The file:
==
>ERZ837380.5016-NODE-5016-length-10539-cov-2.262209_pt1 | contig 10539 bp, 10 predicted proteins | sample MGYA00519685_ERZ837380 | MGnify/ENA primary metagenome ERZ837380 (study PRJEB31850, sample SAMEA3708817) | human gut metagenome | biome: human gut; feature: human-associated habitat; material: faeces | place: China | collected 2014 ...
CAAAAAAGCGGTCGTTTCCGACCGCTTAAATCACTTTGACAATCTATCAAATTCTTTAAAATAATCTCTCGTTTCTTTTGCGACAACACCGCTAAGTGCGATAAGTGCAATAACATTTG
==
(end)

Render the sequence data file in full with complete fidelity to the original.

>ERZ837380.5016-NODE-5016-length-10539-cov-2.262209_pt1 | contig 10539 bp, 10 predicted proteins | sample MGYA00519685_ERZ837380 | MGnify/ENA primary metagenome ERZ837380 (study PRJEB31850, sample SAMEA3708817) | human gut metagenome | biome: human gut; feature: human-associated habitat; material: faeces | place: China | collected 2014 ...
CAAAAAAGCGGTCGTTTCCGACCGCTTAAATCACTTTGACAATCTATCAAATTCTTTAAAATAATCTCTCGTTTCTTTTGCGACAACACCGCTAAGTGCGATAAGTGCAATAACATTTG